This is a great album, a great band, and a very good review. A bit of friendly advice though...Try not to jizz all over another band when comparing their sound. Especially when that band has as many detractors as Reel Big Fish. The only reason I say that is because someone who hates RBF may be turned off to this album now when in reality the two don't sound all that alike. Good job though.

maverick (November 16, 2002)

Shit, that's tough... Blue Meanies' horn section vs. Mad Caddies' horn section... I'll get back to you on that one.

-Scott

eyeball_kid (November 16, 2002)

This album is great, but I always skip 'Betty' which sucks in my book.

The Blue Meanies had a better horn section too I think.

Anonymous (November 16, 2002)

and that was one hell of a long fucking run on. sorry.

Anonymous (November 16, 2002)

yes, this along with all their releases (excluding rock the plank, "pirate core?" wtf is that shit.) rock this shit out of me, i mean, classics like "polyester khakis" "goleta" and "preppie girl" are still some of the best shit i've heard, but what about Catch 22? kevin gunther is also a fucking noteworthy (ha ha ha) trumpet player.

Anonymous (November 16, 2002)

the thing that makes this album soooooo good is that while all these songs are good, theres never 1 song that i always skip to or anything, its like the entire album in itself is just a work of art. If this album were missing just 1 song, itd sound incomplete. going from dixieland punk, to reggae, to swing to punk to hardcore and back to ska, its like the whole album to me is just one incredible tune, its seriously just an adventure to listen to, i couldn't quiiiiiite say that any 1 song is like the greatest song in the world, but i would seriously argue that this is one of the best ALBUMS ever released by any band ever

WussEmoRock (November 15, 2002)

I absolutely LOVE this album, it is so damn good!

*****Wuss-Emo-Rock*****

p.s. these guys should play the ska show in Las Vegas!!!

Anonymous (November 15, 2002)

I really enjoyed this album as it just plain ol ska punk craziness. "Rock The Plank" had more punk than ska. The new song on "Uncontrollable Fatulence" is ok and sounds like a reject song from the "Rock The Plank" sessions.

Ramo

Anonymous (November 15, 2002)

You kids forgot Link 80. Another great ska/punk band.

-Scotty

Anonymous (November 15, 2002)

i don't listen to ska very much, but i'd have to say that the mad caddies definately put on one of the best shows i've ever seen. their songs sounded incredibly together, everything was just beautiful. if you ever get a chance to see them, go.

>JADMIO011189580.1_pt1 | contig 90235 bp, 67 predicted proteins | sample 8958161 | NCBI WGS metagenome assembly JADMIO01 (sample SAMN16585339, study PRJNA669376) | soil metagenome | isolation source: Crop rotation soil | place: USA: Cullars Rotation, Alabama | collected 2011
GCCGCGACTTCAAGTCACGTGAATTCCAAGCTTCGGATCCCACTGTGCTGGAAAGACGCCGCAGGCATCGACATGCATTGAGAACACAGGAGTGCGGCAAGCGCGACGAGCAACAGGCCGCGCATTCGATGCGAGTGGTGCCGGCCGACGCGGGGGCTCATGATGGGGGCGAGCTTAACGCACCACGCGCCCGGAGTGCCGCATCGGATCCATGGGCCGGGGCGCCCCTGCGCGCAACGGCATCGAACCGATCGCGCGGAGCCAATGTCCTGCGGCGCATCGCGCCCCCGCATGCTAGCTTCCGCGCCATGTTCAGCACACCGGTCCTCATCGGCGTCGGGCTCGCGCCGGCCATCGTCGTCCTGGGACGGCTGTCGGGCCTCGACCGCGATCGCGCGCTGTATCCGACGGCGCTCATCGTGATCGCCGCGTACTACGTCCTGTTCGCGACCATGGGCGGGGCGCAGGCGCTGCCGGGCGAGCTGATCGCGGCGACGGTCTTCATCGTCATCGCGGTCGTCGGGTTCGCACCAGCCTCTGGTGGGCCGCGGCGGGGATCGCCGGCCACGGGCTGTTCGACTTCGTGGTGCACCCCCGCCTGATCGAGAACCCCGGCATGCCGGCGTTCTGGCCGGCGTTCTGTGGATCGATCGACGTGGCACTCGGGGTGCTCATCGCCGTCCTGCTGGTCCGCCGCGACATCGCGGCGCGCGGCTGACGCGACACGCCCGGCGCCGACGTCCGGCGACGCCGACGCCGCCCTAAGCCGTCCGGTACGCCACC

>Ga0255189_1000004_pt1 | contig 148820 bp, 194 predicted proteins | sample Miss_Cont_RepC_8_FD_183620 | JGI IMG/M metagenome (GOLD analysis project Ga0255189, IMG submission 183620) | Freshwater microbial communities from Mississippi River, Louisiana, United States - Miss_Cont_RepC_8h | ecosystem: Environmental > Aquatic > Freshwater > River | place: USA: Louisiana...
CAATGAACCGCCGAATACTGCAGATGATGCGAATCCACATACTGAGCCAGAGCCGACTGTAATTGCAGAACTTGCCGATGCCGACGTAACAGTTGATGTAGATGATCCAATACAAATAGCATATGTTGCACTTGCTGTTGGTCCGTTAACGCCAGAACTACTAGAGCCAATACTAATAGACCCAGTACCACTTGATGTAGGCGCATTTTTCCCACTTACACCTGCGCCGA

GregSka (November 15, 2002)

Great review.. this album does have some wicked ska-punk on it but I too loved the slow ska as well. I hope the new cd DOES sound like this

TJmoney (November 15, 2002)

RIGHT ON! this cd is badass. Losing Streak by Less Than Jake anyone??? That CD shoulda been mentioned along with Destruction by Definition by The Suicide Machines. Big D and the Kids Table too. Anyways the Caddies kick some ass and this cd is the best I've heard from em. Quality Softcore is great too and so is the EP. Haven't heard all of Rock The Plank. Great live show too by the way.

Anonymous (November 15, 2002)

I don't think much of the fact that they are one of the best ska punk bands out right now, but they do have the most impressive brass section I've ever heard.

-Vien

Anonymous (November 15, 2002)

operation ivy are the best skapunk band hands down. but as for new(or relatively) newer bands, the rx bandits are really good, common rider, animal chin (rip), falling sickness, ...

good old 1996

Anonymous (November 15, 2002)

I would have to say that Operation Ivy, The Suicide Machines and Slapstick all deserved to be recognized as the holy trilogy of ska-punk. "Why Do They Rock so Hard" was good...but I don't think it raised the bar. Fishbone, Bosstones, the aforementioned holy trilogy, all put out equally good/ better albums.

evildeadalive (November 15, 2002)

I gotta go with Quality Soft Core as their best album. More good songs I think.
Why Do They Rock So Hard the first epic ska punk album? Give me a fucking break. Have you ever heard of Operation fucking Ivy?
Comparing the Caddies to SOIA? Sorry but I see absolutely no similarities whatsoever.
Other than that, it was a decent review.

maverick (November 15, 2002)

This is the band's best work, by far. "Road Rage," "Monkeys," "Macho Nachos"... It's all so good!

-Scott

punky (November 15, 2002)

This is one of the best ska-punk bands at the moment, but take it easy with 10/10 scorings...

pwfanatic (November 15, 2002)

yes, this is by far the best ska cd ever created. duck and cover showcases some of the best trombones and trumpeters ever assembled to make a kick ass ska cd. definitly their best cd. i did a horrible job of praising this album, but mere words can't possibly describe its greatness.